I know this is the first of our Entrance songs, but it is so wistful and somber to me, I couldn’t imagine using it that way. This always seems to me a song of hard-won joy or a longing for release. The “day is a-breaking” reminds me of the moment I had a few days ago with the line “Dawn breaks in me too” from Golden Skies at Dawn…. a releasing moment of prayer.

So. No clarity on this one, so make it your own. And if you’re not sure you can do that, start with this beautiful version by the Wailin’ Jennys:

Today, gentle readers, I offer you A Tale of Two Liturgical Moments. Because indeed, as our man Charles Dickens wrote, “It was the best of times, it was the worst of times.”

The best of times was when I learned an arrangement of this African American spiritual in my seminary gospel choir; the harmonies were rich, and a tag was added to give it musical interest. We sang this in a chapel service, accompanied by the Psalm from which it is inspired, and a homily from one of our African American students.

Now Psalm 119 is a very long lament to God for mercy. As our writer is seeking protection, so too are they trying to convince God that they are keeping true to the laws and commandments, to show they are worthy of God’s presence through the hardships. So it’s no wonder the enslaved Africans might have heard this psalm and these lines and wanted to ask for the same thing.

The homily talked about hardship in the face of racism, and the prayer that is Guide My Feet was directly connected to the work different groups of people have to do – people of color, to be sustained and keep resisting; whites to do the hard work of dismantling white supremacy from within. It was a powerful moment for me, and it forever changed how I understand this song.

Guide my feet while I run this race.
Guide my feet while I run this race.
Guide my feet while I run this race,
for I don’t want to run this race in vain! (race in vain!)

Hold my hand while I run this race.
Hold my hand while I run this race.
Hold my hand while I run this race,
for I don’t want to run this race in vain! (race in vain!)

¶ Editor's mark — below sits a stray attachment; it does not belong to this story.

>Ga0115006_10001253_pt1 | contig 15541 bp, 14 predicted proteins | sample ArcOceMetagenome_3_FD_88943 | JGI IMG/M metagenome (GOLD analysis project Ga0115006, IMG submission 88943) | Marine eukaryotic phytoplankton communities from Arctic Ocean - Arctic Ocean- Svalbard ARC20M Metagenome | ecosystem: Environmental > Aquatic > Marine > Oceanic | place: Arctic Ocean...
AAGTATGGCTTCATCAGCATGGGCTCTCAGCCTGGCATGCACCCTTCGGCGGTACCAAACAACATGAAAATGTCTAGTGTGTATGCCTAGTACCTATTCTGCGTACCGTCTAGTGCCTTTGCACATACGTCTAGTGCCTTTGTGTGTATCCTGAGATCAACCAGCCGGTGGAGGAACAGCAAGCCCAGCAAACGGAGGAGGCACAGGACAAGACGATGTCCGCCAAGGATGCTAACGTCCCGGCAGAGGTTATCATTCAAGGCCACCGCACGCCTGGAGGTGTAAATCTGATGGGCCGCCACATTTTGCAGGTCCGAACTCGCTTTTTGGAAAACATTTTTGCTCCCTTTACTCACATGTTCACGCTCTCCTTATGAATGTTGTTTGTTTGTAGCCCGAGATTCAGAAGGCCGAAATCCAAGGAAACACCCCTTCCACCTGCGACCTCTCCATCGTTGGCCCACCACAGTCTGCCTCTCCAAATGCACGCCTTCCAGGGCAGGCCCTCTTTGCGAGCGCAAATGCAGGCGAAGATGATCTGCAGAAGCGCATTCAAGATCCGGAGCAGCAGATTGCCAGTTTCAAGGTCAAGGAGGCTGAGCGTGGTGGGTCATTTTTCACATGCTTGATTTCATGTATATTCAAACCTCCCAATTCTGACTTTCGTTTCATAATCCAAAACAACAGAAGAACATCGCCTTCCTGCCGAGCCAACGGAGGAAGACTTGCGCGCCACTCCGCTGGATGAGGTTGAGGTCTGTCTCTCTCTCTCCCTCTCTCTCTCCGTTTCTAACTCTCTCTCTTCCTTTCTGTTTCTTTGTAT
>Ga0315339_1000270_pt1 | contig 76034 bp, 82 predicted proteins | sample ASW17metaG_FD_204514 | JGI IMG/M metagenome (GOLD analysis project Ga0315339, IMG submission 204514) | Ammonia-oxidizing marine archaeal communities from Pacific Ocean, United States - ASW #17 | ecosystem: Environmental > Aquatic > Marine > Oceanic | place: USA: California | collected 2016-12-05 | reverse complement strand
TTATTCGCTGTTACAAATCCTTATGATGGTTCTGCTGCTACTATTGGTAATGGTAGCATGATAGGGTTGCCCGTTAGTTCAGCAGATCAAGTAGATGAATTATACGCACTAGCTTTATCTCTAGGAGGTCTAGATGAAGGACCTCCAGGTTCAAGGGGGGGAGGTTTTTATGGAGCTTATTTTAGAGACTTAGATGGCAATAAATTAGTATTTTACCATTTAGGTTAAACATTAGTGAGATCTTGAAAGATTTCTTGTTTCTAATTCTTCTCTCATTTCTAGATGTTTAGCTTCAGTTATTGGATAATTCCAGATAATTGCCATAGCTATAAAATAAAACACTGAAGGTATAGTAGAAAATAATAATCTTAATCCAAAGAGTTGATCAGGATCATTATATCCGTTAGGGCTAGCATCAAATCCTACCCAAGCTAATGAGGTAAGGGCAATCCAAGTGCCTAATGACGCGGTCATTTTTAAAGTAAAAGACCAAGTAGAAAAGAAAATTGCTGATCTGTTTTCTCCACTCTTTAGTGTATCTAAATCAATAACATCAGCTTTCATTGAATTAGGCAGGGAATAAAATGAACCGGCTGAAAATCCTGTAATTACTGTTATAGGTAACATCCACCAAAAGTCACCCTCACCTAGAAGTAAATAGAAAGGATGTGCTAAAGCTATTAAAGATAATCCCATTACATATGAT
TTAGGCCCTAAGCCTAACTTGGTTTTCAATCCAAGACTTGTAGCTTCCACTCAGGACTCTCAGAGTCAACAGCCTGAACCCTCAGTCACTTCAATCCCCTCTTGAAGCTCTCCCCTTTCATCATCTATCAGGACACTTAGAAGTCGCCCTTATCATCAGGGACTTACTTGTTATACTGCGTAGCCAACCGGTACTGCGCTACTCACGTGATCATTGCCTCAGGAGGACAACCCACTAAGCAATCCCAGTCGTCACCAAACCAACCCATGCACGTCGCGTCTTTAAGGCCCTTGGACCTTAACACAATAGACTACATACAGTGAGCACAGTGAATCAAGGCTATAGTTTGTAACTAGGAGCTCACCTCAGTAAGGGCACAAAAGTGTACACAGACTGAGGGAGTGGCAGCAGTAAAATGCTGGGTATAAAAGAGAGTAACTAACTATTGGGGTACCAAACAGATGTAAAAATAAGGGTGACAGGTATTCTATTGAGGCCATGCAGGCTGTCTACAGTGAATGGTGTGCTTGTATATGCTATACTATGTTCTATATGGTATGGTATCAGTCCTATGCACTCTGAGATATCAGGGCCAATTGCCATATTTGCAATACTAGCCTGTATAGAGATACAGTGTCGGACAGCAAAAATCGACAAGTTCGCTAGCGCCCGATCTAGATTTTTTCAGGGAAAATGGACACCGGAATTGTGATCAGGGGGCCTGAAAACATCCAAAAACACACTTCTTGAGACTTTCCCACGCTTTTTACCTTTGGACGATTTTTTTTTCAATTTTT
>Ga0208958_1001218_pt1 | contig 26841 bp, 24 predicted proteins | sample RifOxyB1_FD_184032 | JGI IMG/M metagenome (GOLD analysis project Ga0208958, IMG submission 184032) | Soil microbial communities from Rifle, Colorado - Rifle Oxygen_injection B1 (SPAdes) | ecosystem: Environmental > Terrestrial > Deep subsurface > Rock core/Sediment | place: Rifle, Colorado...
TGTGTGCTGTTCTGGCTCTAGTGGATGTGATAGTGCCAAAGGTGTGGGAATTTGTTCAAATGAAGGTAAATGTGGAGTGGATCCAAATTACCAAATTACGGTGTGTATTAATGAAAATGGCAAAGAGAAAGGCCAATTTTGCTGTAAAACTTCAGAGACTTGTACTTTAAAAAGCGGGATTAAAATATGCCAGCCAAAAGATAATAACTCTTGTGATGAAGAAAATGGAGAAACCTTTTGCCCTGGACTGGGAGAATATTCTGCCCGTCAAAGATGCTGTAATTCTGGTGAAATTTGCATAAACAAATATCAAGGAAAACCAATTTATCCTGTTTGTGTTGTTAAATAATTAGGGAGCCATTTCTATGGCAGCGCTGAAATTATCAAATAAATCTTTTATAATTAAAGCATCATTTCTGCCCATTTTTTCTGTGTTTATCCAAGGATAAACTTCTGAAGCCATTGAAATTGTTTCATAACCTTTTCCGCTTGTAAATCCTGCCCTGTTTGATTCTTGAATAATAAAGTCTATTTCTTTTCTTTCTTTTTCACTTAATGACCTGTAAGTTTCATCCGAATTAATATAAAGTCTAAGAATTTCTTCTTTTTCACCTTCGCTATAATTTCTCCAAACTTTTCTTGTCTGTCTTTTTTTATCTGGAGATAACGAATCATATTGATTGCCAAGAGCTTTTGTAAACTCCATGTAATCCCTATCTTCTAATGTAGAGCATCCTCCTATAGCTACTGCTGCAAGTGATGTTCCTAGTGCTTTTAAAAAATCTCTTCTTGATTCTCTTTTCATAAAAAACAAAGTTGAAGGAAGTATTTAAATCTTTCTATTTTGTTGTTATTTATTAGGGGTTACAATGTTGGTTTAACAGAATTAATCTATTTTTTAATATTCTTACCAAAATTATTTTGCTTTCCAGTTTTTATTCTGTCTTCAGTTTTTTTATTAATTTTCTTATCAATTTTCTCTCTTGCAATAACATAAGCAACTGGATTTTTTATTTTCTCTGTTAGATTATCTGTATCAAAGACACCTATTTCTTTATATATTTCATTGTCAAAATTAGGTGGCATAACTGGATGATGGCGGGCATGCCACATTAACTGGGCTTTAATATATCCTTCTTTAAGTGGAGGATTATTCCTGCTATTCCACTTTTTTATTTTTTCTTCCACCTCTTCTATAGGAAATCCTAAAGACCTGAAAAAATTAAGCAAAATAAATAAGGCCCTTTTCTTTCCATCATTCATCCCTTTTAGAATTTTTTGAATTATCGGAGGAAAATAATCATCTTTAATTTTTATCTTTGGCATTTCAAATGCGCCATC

Stand by me while I run this race.
Stand by me while I run this race.
Stand by me while I run this race,
for I don’t want to run this race in vain! (race in vain!)

Now the worst of times was recently, as SUUSI, when our morning minister offered a service that was part travelogue, part Odyssey (a review of a minister’s career and lessons learned), and all offensive. Everything that happened in the service used the word “walk” exclusively; first of all, it was a huge problem to use only walking as the means for following a path (our theme was “blessed is the path”) – but more, our intrepid speaker (an older white man) changed the words of an opening reading to include only “we walk this path together” and then had the nerve to change lyrics to songs from other traditions. His homily screamed “walk” to the seemingly intentional exclusion of any other word. By the time he got to the closing, he had chosen to change even THIS song to “guide my feet, while I walk this path.”

That was the moment I could take it no longer and walked out, fuming. Fuming for the excessive ableism, fuming for the lack of context on the songs from other cultures, and fuming for the incredible gall of the man to change these lyrics.

So the moral of the story is this, my friends: use songs like this with extreme care. Be really clear you know how to address the abelist language of “run this race.” Be clear that you can use other verses (especially those we don’t include in our hymnal but exist elsewhere), but be very careful to not change verses if it isn’t your song to change. And definitely offer context and explanation, and don’t use this as a joyful song. It’s a song of pleading and lament and a call for God’s guidance.

And in case you wonder if any of that’s true, I’ll leave you with Bernice Johnson Reagon’s version:

But really. Be careful.

Another list song – must be Brian Wren.

And so it is. Now this is not to say his list is bad, necessarily, but It can get tiring pretty quickly.

And when it comes to Wren, there is always something – even in songs I like, like this one – that make me go “hmm” …

Love makes a bridge from heart to heart, and hand to hand.